Low self discharge (LSD) NiMH batteries

7 Likes Comments Comment
Like if this guide is helpful
Common NiMH batteries have a high rate of self-discharge, which means that in most cases they need to be charged before (and after) use, and also at fairly frequent (2 month) intervals as they don't like being stored when discharged.  New "hybrid" or "low self discharge" types overcome these problems. They come pre-charged with a shelf life of about a year before needing to be re-charged.  As a result this new generation of rechargeable batteries outperform both "heavy duty" and alkaline batteries in most applications.  They are particularly well suited to high drain applications such as torches and children's motorized toys, especially as you just recharge them when they are accidentally left on!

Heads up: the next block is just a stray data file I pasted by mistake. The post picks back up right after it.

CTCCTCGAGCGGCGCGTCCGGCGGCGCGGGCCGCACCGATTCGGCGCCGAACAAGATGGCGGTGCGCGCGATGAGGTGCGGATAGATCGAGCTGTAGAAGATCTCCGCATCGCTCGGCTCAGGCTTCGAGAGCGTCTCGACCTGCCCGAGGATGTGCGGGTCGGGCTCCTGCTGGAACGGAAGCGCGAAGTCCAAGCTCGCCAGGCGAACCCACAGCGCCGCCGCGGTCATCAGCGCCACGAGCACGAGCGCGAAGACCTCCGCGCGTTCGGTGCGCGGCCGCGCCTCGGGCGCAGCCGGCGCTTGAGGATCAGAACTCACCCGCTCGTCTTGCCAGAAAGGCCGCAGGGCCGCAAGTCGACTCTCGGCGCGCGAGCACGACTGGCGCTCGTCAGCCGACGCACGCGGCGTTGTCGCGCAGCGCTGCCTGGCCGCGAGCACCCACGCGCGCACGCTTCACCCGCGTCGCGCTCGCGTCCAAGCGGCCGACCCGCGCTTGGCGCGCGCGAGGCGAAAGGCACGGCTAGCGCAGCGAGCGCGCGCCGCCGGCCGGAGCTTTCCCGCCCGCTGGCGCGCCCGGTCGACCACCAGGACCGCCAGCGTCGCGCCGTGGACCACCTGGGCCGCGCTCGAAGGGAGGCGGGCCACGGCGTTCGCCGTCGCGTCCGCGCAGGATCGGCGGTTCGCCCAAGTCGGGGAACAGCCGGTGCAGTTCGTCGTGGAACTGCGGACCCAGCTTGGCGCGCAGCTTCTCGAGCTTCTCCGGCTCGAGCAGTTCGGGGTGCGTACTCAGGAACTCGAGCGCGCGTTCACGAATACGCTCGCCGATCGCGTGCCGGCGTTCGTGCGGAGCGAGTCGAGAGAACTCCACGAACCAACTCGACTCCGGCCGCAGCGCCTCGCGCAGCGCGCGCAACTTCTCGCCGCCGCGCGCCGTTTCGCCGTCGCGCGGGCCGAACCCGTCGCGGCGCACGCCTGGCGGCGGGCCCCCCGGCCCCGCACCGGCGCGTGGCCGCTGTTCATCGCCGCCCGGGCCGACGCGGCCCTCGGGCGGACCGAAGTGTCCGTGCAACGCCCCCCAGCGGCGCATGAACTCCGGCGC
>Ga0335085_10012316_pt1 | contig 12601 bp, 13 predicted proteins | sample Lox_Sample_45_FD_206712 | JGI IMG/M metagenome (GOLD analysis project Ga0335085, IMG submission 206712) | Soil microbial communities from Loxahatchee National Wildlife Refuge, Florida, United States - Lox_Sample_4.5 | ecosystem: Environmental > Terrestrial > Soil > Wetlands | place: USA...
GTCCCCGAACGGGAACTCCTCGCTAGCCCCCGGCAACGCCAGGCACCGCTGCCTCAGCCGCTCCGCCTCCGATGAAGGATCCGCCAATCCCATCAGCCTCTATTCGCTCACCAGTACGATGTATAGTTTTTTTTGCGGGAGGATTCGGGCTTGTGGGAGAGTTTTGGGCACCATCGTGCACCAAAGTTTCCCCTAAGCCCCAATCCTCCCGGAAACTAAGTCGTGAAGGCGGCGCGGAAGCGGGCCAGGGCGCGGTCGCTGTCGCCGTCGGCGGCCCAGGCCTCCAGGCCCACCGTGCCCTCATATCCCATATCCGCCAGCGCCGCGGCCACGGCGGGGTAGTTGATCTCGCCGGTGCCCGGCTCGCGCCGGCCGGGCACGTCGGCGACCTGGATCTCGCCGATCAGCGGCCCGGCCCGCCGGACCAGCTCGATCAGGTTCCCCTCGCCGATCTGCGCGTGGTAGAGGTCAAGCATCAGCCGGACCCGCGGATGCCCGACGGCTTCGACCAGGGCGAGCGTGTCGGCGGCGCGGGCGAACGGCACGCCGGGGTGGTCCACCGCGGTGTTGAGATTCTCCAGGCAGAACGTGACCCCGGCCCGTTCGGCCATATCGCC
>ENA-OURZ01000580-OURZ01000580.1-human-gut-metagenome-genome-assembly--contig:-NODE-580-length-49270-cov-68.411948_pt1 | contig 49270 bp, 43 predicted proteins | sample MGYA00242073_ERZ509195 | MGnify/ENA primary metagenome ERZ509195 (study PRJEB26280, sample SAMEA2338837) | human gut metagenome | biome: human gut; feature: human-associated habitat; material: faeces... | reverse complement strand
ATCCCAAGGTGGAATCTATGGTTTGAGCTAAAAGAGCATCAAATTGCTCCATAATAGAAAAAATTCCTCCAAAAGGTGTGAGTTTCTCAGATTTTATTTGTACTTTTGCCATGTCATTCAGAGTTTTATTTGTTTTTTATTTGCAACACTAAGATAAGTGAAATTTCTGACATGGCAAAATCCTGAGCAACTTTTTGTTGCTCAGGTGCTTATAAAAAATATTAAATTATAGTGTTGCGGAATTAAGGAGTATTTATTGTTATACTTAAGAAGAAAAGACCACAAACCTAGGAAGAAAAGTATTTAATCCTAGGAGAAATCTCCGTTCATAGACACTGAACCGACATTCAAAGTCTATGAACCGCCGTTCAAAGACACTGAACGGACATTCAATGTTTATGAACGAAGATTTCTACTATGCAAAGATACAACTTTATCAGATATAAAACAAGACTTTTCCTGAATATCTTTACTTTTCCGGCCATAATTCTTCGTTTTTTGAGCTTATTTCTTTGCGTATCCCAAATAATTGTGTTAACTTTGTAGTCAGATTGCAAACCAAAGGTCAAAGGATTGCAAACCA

Made by various manufacturers and sold as "Eneloop"  "Ready-2-use" "ReCyCo"  they are available in AA, AAA and PP3 (9V) and are little more expensive than the older type.

Forget the old rules about looking after NiCd batteries, they don't apply to NiMH batteries.  Most important things to remember for NiMH cells are:
  • DONT charge them in NiCD chargers - they cant tell when they are fully charged. However you can charge NiCd in most NiMH chargers.
  • DONT let them become completely flat - NiMH cells need reconditioning after a deep discharge, and may never fully recover.
  • DONT store them when discharged and remember even if not used they will need recharging every 6 months or so (2 years for the LSD types).
  • DONT draw excessive current. NiMH batteries degrade rapidly if asked to supply current at more than half their capacity per hour (i.e. 1A for a 2Ah cell)
Keep your batteries in sets (use an indelible marker to label them) and dont mix new with old or higher with lower capacities.
Store both Li-Ion rechargeables and NiMH batteries in a cool place (the fridge - not the freezer) to reduce self-discharge.
Explore more guides